able to do a robber's work. And the first person who went through the
wood again they sent Will to see if he could rob him. So he went up to
the man and said to him:

"Your purse or your life!"

The man gave him his purse, whereupon Will took all the money out of
it and gave it back to the man and took the purse back to the robbers,
who said:

"Well, what luck?"

"Oh, I got his purse from him quite easily; here it is."

"Well, what about the money?" said they.

"Well, that I gave back to him. You only asked me to say, 'Your purse
or your life.'"

At that the robbers roared with laughter and said: "You'll never be a
thief."

Will was quite ashamed of making such a fool of himself and determined
he would do better next time.

So one day he saw two farmers driving a herd of cattle to market, and
told the robbers that he knew a way to take the cattle from them
without fighting for them.

"If you do that," said they, "you will be a Master Thief."

Then Will went a little way ahead of the robbers with a stout cord,
which he tied under his armpits and then fixed himself upon a branch
of a tree over the road so that it looked as if he had been hanged.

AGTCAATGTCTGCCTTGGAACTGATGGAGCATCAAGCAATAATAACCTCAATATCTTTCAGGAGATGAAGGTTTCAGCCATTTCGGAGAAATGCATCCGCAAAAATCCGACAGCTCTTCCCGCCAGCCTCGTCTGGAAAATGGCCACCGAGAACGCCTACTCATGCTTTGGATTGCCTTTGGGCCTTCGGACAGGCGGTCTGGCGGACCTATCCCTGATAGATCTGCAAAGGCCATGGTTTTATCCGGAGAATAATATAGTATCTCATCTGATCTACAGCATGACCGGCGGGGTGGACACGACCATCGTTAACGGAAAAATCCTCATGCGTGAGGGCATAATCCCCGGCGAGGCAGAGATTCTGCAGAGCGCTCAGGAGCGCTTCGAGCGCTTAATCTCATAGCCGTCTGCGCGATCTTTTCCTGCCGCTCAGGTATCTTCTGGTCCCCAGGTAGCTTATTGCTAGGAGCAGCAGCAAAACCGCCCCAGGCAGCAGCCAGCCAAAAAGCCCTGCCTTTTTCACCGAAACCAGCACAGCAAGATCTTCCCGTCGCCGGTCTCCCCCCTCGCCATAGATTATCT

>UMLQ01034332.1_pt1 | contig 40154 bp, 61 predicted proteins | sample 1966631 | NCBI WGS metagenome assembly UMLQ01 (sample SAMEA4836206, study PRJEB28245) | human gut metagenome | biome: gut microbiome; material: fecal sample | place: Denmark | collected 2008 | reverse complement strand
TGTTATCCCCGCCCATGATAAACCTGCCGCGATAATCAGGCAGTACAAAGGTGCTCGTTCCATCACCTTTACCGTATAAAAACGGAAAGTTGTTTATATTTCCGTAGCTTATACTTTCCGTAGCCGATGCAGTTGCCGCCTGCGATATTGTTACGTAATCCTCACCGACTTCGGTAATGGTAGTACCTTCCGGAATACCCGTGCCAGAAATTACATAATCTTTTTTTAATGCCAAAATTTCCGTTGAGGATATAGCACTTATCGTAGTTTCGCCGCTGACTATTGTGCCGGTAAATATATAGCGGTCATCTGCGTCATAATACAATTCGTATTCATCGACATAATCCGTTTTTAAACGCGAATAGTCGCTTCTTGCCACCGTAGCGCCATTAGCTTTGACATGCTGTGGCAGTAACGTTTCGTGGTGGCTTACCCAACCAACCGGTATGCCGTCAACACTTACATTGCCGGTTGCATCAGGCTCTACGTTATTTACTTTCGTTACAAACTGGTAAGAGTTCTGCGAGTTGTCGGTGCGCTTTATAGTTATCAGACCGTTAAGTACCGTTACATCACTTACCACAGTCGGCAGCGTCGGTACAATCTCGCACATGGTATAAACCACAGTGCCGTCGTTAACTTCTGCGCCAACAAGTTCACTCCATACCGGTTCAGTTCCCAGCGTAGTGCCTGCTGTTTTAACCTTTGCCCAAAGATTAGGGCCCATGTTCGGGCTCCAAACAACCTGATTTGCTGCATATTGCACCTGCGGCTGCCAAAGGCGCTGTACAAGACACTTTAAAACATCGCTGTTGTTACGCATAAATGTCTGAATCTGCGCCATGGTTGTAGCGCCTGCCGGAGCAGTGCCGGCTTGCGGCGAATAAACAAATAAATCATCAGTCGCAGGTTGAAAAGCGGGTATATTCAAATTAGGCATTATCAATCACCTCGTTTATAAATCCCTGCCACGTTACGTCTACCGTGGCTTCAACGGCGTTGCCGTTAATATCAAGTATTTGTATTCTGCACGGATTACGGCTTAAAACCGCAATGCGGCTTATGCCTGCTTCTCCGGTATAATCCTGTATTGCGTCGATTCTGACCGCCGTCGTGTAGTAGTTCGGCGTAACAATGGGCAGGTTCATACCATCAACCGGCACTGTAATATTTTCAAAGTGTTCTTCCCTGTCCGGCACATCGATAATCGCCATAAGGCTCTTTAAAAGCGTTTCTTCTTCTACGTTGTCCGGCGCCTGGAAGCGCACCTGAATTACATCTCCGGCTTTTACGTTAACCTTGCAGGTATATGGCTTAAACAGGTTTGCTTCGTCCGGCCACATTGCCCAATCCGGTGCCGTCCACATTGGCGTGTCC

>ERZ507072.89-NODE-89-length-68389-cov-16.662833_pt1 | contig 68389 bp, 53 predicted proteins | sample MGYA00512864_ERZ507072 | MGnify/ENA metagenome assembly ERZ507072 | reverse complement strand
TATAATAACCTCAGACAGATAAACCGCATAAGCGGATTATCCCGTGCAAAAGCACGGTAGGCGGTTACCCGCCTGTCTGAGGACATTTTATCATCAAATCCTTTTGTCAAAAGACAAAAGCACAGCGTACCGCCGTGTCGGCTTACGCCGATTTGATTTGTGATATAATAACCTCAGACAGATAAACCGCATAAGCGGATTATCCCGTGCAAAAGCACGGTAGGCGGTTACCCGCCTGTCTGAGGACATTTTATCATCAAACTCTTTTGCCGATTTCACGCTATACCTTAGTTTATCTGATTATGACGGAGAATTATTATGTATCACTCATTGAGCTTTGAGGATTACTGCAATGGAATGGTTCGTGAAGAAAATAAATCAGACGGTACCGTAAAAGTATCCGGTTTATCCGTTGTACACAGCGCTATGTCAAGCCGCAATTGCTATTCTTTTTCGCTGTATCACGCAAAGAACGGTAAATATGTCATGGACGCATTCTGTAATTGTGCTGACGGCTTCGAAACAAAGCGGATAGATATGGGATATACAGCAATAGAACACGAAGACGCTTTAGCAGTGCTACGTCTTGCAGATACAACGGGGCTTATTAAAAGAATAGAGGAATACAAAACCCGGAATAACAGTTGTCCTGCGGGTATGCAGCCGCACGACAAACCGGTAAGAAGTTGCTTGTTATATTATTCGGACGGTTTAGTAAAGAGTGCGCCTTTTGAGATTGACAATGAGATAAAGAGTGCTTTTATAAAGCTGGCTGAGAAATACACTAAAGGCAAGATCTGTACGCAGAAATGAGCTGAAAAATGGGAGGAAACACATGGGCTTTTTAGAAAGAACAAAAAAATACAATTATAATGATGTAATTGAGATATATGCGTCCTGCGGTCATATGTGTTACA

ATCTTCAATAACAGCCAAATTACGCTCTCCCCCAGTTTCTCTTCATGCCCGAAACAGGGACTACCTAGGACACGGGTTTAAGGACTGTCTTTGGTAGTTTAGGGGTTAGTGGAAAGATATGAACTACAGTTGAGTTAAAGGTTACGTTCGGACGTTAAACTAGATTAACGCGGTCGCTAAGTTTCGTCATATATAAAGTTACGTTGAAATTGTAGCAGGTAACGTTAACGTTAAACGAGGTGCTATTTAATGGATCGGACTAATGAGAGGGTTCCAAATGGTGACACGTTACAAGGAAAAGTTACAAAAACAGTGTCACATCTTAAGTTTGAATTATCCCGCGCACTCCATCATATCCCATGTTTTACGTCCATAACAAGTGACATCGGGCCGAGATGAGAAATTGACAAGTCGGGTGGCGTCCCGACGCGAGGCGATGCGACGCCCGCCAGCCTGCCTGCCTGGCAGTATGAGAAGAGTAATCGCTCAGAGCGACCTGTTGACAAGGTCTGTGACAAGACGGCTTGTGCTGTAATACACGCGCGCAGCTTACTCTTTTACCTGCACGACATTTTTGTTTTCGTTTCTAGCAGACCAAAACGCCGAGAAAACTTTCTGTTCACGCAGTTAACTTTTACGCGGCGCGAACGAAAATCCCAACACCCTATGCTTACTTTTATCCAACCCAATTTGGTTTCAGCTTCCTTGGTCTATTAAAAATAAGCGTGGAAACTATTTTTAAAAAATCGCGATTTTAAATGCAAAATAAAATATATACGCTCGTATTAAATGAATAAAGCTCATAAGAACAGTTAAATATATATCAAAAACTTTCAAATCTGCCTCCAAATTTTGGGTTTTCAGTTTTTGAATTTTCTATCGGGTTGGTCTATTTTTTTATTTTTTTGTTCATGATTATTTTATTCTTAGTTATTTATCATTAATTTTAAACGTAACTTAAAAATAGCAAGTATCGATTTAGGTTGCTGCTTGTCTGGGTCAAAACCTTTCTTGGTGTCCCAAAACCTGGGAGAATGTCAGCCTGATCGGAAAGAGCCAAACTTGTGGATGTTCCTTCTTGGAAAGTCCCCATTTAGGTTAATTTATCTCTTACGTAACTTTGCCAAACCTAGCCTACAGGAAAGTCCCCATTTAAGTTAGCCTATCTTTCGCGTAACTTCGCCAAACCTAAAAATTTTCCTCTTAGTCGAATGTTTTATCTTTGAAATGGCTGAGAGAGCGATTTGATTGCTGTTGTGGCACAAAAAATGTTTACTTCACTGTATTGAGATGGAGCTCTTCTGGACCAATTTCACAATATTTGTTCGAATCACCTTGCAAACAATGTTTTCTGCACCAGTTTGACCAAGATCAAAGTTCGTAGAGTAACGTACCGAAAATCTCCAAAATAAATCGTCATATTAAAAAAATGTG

When the farmers came with their cattle they said: "There's one of the
robbers hung up for an example," and drove their cattle on farther.

Then Will got down, and running across a bypath got again in front of
the farmers and hung himself up as before on a tree by the side of the
road.

When the farmers came up to him one of them said: "Goodness gracious
me, why there's the same robber hanged up here again."

"Oh, that's not the same robber," said the other.

"Yes, it is," said the first, "for I noticed he had a white horn
button on his coat, and see, there it is. It must be the same man."

"How could that be?" said the other. "We left that one hanging up dead
half a mile back."

"I am sure it is."

"I am certain it isn't."

"Well, give a good look at him, and we'll go back and see if it isn't
the same."

So the farmers went back to look, and Will took their cattle and drove
them back to the robbers, who agreed that he was a Master Thief.

He stopped with them for several years and made much money, and then
drove back in a carriage and pair to his father's farm.

When he came there his father came to the carriage and bowed to him
and asked him, "What is your pleasure, sir?"

"Oh, I want to make some inquiries about a young fellow named William
who used to be on this farm. What has become of him?"

"Oh, I don't know; he was my son and I have not heard from him for